The usual summit period is between 10:00 A.M to 1:00 P.M depending upon the number of climbers, then after the summit it about 4- 6 hours of descent to reach the hut.
Day 9: Contingency/reserved day
As the altitude in the high altitude region can be unpredictable at times, this is an extra reserve day to postpone the summit ascend in case of bad weather conditions or due to delays in the itinerary plans.
Day 10: Drive to Mineralyne or Nalchik
Concluding your Mount Elbrus expedition, you will drive down to Nalchik or Moneralnye Vody Airport for your flight back to Moscow.
Best Time for Mount Elbrus Climbing
If you are thinking about climbing Mount Elbrus expedition, the best time for this expedition would be from July to September. These months are considered to be the most ideal seasons for Mount Elbrus climbing as they have pretty stable weather conditions and the temperature of the summer climbing season is pretty warm in the valley. The busiest months for Mount Elbrus climbing are July and August which sees a huge flock of climbers from all over the world especially on the southern climbing route.
As bad weather condition is one of the major obstacles for Mount Elbrus climbing, it is essential for the climbers to choose an ideal timeframe for the expedition for a safer and much easier scaling journey. The temperature of the lower valley in the Elbrus region sees the temperature as high as 25°C during the peak climbing season. However, at a higher altitude, the temperature in the early morning, and at night is usually in minus degrees, altitude above 4,000 meters see a temperature drop of -20°C or lower in the peak climbing season.
Like any other high altitude region, Mount Elbrus has houses an unpredictable weather condition, but during the peak window climbing season, July to early September, the weather condition is on the more stable side. But, it doesn’t mean that there is a total exemption in these months as well, the afternoon dark clouds and thunderstorms are pretty common in the region, even during the summer climbing season. So, during your Mount Elbrus climbing make sure that you are prepared for every kind of climatic condition that you might have to face.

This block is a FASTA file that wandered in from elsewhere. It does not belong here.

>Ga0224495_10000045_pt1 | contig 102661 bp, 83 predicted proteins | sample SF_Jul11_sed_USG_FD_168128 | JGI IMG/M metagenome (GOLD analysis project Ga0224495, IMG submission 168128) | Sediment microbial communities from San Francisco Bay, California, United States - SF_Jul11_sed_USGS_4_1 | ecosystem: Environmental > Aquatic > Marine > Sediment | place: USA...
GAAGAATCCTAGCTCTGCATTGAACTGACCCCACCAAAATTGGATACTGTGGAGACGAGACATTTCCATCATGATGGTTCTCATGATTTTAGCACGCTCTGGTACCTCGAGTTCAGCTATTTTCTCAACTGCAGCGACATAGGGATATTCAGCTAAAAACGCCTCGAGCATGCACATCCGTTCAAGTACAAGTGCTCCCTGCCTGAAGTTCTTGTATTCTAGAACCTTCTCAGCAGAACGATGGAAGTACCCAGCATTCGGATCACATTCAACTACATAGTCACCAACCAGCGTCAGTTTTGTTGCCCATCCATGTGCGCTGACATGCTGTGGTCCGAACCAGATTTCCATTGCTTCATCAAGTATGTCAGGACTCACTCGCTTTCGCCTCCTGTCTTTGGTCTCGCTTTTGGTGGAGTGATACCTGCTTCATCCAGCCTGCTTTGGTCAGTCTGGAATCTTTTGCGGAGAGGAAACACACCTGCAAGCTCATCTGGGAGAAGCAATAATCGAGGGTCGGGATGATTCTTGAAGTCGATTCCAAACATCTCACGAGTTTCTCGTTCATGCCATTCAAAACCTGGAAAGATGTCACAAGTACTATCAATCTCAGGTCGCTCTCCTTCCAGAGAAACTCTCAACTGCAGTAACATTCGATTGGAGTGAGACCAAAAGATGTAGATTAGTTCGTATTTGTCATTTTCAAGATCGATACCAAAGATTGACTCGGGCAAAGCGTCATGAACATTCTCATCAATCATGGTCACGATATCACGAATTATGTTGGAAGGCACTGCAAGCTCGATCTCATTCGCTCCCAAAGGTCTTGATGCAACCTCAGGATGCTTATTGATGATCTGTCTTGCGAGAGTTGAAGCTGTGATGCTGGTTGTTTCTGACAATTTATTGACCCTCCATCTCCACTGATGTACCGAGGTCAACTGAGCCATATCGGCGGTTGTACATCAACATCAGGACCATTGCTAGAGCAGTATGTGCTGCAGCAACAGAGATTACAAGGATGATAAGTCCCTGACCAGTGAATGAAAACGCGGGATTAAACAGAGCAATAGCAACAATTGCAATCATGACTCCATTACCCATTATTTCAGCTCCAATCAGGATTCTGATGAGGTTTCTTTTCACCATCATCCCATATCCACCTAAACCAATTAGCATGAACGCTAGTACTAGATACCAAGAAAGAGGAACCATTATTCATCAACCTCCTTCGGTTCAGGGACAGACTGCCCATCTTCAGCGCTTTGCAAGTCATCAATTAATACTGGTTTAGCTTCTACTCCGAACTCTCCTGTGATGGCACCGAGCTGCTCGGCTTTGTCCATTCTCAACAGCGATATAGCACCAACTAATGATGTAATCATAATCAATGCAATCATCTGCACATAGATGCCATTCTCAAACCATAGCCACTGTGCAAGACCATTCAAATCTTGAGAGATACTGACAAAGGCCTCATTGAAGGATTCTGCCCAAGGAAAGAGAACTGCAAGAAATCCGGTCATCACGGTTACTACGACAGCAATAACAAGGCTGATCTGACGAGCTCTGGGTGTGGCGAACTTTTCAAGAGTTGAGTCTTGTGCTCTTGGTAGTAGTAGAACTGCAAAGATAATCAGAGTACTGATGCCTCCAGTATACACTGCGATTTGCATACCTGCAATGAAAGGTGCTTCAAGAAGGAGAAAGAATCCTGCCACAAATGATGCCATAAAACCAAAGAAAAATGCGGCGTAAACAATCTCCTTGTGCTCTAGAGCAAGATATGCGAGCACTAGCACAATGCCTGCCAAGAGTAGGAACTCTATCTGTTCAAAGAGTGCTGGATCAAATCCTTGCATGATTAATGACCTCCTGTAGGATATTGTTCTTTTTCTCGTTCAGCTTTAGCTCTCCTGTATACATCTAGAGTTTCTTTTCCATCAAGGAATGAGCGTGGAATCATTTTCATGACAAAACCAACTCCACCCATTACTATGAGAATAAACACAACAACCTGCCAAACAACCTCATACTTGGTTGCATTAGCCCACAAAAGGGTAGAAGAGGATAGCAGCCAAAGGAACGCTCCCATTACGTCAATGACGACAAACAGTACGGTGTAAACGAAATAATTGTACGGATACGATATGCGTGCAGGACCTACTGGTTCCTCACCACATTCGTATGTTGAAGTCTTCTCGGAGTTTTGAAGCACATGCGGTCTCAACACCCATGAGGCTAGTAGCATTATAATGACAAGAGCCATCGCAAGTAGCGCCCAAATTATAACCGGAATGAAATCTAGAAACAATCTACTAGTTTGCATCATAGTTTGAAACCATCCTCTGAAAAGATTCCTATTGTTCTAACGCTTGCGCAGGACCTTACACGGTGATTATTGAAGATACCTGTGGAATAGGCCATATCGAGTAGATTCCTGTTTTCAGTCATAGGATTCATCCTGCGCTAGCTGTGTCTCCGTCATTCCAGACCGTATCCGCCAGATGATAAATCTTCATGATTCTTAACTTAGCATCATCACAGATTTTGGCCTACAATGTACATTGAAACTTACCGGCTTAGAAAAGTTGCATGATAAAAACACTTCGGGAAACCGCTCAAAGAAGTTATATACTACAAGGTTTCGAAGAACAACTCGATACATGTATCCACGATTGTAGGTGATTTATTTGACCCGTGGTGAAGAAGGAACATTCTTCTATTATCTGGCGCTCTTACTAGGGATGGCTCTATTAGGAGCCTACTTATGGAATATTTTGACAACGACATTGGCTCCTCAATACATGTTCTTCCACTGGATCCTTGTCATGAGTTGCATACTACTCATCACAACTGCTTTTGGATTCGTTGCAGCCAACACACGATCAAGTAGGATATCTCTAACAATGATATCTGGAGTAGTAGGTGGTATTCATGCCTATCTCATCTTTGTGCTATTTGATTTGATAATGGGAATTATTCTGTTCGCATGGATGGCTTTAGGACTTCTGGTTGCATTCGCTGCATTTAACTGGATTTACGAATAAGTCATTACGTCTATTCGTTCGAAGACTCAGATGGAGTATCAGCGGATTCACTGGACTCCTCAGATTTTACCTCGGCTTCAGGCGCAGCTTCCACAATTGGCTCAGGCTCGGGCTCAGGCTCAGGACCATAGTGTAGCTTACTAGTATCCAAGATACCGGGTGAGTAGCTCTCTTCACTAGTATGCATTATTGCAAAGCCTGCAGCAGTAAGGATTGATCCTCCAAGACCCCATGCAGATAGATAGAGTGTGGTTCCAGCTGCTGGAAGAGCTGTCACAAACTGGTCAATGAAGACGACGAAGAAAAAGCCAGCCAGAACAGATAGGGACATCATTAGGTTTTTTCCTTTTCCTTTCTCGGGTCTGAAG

Is Mount Elbrus Climbing for Me?
Considering the overall expedition difficulty level which is at ‘difficult to challenging’ this mountain expedition is recommended for only mountaineers with previous climbing experience. Although this stunning mountain peak in the Caucasus region doesn’t have many technical segments, still climbers need to have adequate mountaineering skills to overcome the present technical section.
Besides the technical climbing part, Mount Elbrus elevation gain and the bad weather conditions are some of the major challenging factors of this adventure, the altitude jump is quite significant there are potential risks for altitude sickness Acute Mountain Sickness (AMS), High-altitude Pulmonary Edema (HAPE) and High-altitude Cerebral Edema (HACE). You will have to take all the precautionary methods to avoid altitude sickness and choose the right frame for the expedition so you can enjoy a comfortable experience in favorable weather conditions. As long as you have a basic level of fitness with good health conditions and have an adequate amount of mountaineering experience alongside the necessary skillset, you will be able to complete this easily. Just give yourself enough time for the preparation which will also increase the overall success rate of your Mount Elbrus expedition.
Furthermore, you can take the easy climbing route to the summit of the mountain so you higher probability of a successful summit. There are generally two climbing routes on the Mount Elbrus, the southern route and the northern climbing route, there is a cable car system on the southern route that takes the climbers easily upto the elevation point of 3,658 meters and it is also known for having less technical climbing segments.
Whereas, the northern climb route is popular as the more technical climbing route where the climbers have to frequently use the fixed rope on the mountain and their mountaineering tools to ascend along the climbing trail. Comparing the success rate, the success rate of the Mount Elbrus expedition on the southern route is at 80%- 90%, however, on the northern climbing route it is just about 50%. So for a better success rate, you could use the easy, fast, and the most convenient southern route during your expedition.